Thursday, January 21, 2010

Journeys, Destinations and Other Metaphors

My birthday is coming up in a couple of weeks (turns out my birthday isn't far from Christine's, should anyone want to pop over and say happy birthday to her!).

Traditionally a time of reflection, taking stock, goal setting.

A birthday six weeks after Christmas can make a person lazy. You make all your resolutions and by the time the next Big Taking Stock moment rolls around, it's acceptable not to have started working on things. It's only been a few weeks, I've been busy, I'll start soon, it's only February. I feel if my birthday fell a month later, it would be a more effective nudge back towards my goals.

And I'd be a Pisces. For better or for worse.

Anyway, effective or not, birthdays always make me think. Am I where I imagined I would be at this age? (Is anyone ever where they imagined they would be, at any time, though?)

I wanted to be published younger, but a very smart friend once said to me that it's not important to be published young, it's important to be published well.

Another very smart friend told me a few months ago (I like to start my birthday angst early so I can get a good run at it) that if you insist on setting too many goals that you must attain by a certain age, you'll look back on your life and realise you spent a lot of time in your basement alone trying to deliver a certain quantity of achievement, and not enough time living. Another fair point.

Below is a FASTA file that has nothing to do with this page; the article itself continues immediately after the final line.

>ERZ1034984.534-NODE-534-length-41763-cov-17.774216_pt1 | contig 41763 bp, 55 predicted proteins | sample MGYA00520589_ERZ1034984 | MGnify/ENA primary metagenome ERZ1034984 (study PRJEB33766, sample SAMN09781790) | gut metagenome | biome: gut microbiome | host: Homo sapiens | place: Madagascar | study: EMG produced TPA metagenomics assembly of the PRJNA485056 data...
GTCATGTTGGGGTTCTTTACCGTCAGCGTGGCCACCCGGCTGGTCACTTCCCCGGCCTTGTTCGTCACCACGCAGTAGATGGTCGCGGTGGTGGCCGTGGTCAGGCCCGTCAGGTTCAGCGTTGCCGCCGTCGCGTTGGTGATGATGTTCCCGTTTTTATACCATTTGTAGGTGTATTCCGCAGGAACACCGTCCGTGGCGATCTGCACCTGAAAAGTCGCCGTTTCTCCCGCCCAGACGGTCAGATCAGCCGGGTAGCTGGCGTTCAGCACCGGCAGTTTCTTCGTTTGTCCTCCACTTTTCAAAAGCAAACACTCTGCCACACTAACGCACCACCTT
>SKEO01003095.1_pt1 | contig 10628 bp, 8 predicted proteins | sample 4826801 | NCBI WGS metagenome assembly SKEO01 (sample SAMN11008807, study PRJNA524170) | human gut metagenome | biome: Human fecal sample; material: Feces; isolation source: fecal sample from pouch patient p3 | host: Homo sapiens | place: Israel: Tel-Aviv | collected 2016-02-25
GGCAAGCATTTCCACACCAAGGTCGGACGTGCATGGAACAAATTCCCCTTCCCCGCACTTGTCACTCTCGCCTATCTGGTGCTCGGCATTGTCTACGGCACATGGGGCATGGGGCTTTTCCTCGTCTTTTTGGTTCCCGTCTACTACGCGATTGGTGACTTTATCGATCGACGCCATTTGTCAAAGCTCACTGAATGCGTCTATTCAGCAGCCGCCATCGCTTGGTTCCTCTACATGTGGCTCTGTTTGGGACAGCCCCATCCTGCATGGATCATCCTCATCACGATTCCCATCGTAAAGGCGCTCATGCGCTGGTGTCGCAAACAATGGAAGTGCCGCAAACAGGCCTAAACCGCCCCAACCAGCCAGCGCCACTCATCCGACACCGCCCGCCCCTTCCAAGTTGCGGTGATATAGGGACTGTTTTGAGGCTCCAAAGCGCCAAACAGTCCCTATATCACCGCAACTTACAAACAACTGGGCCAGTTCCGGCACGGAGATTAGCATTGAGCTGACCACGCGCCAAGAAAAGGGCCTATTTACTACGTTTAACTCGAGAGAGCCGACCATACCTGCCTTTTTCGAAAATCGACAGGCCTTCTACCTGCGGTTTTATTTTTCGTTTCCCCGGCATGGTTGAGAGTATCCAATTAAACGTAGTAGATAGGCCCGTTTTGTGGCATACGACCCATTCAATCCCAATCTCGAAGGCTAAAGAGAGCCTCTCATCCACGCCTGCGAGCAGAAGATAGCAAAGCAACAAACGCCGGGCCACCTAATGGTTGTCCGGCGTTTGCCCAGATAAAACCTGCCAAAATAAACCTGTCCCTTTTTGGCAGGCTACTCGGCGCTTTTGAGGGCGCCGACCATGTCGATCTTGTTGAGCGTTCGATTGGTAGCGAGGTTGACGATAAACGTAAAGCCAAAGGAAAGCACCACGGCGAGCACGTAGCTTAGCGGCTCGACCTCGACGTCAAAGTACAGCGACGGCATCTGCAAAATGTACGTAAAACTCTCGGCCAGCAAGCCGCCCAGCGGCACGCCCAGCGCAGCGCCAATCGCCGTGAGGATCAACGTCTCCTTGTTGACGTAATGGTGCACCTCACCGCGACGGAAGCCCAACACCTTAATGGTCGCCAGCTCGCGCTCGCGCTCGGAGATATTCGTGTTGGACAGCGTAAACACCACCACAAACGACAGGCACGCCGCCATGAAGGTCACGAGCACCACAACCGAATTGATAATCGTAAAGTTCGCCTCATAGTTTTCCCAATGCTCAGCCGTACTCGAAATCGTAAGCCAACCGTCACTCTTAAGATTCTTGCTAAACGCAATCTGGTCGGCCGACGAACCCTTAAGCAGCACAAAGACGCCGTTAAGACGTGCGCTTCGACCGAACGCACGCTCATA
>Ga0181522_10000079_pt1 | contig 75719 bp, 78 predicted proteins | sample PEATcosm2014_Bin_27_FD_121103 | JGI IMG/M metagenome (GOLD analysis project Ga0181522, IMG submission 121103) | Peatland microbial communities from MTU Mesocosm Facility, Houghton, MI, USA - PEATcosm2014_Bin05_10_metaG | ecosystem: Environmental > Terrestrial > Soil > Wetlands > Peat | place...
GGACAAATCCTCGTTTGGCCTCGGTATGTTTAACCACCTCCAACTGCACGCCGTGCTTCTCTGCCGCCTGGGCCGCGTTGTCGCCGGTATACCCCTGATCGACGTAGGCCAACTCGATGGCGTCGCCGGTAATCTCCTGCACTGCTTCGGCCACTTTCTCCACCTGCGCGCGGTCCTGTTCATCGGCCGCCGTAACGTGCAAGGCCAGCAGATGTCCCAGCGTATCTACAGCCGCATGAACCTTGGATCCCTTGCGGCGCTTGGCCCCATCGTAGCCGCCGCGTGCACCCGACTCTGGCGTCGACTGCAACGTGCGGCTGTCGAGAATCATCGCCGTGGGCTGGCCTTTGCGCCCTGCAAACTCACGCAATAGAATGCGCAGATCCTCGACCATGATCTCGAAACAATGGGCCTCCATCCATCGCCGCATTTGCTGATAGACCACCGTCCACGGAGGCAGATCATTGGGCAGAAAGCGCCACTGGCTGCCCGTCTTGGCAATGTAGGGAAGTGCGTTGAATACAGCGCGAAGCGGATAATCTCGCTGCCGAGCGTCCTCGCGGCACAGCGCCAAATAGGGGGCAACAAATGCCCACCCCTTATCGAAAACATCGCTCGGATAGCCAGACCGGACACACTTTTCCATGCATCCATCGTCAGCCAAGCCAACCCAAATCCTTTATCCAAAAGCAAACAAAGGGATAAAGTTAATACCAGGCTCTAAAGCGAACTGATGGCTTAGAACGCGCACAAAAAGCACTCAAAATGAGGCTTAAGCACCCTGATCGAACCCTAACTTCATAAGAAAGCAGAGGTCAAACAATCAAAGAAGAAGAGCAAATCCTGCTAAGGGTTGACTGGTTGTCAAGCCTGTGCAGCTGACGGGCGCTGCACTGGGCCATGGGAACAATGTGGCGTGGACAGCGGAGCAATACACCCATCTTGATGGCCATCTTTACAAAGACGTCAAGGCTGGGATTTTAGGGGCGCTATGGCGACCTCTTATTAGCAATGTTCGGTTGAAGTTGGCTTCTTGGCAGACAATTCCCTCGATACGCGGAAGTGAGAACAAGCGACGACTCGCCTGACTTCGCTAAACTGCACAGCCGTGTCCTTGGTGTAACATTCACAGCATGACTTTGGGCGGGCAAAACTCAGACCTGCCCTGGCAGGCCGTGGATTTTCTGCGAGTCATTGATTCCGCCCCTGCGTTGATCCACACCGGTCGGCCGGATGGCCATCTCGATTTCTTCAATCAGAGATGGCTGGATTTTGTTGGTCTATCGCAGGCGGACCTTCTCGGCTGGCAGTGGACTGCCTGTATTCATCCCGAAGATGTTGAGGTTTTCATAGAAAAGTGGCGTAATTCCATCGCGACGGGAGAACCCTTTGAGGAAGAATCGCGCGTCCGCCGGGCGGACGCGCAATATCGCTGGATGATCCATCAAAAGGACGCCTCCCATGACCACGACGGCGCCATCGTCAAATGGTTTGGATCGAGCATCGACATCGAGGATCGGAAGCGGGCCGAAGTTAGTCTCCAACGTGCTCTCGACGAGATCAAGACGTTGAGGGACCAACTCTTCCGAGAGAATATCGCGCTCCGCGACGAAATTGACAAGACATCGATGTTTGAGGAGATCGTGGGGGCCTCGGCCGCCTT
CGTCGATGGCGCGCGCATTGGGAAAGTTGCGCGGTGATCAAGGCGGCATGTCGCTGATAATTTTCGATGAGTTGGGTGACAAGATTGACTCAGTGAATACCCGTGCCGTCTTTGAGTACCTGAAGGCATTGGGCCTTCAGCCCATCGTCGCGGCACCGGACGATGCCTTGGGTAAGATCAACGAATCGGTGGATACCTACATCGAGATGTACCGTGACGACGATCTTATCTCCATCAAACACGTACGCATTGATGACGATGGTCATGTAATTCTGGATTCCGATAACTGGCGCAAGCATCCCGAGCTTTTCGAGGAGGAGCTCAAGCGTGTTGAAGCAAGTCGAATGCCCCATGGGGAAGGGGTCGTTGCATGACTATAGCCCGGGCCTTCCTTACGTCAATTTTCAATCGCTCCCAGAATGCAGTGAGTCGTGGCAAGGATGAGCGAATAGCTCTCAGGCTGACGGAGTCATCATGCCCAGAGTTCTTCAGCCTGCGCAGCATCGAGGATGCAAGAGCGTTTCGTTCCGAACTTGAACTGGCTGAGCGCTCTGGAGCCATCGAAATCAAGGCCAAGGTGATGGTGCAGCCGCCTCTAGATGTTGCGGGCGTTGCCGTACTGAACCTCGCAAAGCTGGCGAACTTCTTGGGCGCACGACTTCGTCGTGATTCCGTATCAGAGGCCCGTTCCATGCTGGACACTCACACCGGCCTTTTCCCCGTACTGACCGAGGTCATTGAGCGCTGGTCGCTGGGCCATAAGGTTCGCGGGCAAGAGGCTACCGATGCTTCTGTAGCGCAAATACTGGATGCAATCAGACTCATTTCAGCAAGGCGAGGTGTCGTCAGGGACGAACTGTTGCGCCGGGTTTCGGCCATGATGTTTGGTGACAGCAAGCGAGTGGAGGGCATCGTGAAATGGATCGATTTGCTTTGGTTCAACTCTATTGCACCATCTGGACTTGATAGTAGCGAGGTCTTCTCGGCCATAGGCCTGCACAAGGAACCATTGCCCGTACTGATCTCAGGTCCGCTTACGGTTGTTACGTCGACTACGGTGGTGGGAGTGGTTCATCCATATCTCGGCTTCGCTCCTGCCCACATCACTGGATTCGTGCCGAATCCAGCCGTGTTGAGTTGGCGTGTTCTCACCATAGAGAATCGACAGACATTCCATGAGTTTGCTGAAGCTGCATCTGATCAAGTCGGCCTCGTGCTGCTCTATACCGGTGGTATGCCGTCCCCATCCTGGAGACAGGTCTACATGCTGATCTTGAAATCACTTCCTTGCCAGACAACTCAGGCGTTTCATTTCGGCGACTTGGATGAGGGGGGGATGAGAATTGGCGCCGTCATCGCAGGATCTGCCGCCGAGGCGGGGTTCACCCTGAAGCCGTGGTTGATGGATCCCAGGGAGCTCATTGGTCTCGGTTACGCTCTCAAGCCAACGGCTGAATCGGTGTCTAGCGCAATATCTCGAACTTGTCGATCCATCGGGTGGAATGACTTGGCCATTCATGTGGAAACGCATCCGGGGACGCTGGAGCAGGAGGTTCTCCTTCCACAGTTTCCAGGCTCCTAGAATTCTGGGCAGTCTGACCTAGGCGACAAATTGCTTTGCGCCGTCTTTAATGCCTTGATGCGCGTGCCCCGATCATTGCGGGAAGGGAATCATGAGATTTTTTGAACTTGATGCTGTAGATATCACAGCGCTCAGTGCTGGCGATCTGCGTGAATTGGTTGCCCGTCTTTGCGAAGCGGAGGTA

But still.

It would be lovely if I had been hyper-productive when I was younger and had gotten published years ago. But I wasn't, and I didn't. I've always written in conjunction with a day job (good training, since the statistics say I probably always will. . .) I didn't commit myself seriously to a single project until I was 24. I've taken my first project slowly, I've been derailed a few times, and I may never write fecking historical fiction ever again. Ahem.

That being said, this is my journey. These are the lessons I've had to learn. And I'm not about to start wishing away journey time and saying that I want to be published in the morning, if not sooner. I want to be published, sure, but I want to be ready for the reality of the career that follows it if and when it happens. I want to have made some mistakes and learned some lessons.

And I'm willing to wait until the time is right for me, regardless of how old I happen to be.

Remind me about this when I'm querying, guys. Seriously.

5 comments:

  1. Sounds like a very healthy approach. If only I could adopt it!

    I imagine if any one were to be published well it would be you. I don't know many writers who put in as much time as you do to learn about the industry.

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  2. Finishing the pesky book might help too :)

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  3. Hi

    Take it from someone who turned the big four-zero and is loving every crazy but ever so exciting moment of it!

    It's never too late. Never, ever, ever! I can honestly say that I'm happier now that ten, five years ago. I never, ever want to return to those years.

    :-)

    And of course you will finish your book. Of course you will.

    Take care

    x

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  4. Ellen, you have articulated my own angst about aging. My new CP is ten years younger than me and I am so envious of her extra time. But then it is her journey, not mine. I am like you -- I'll get there in my own way.

    We can't alter our pasts. We can only rewrite our futures.

    Hugs and keep me posted about your bday!

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  5. Thanks for the comments, guys - onwards and upwards!

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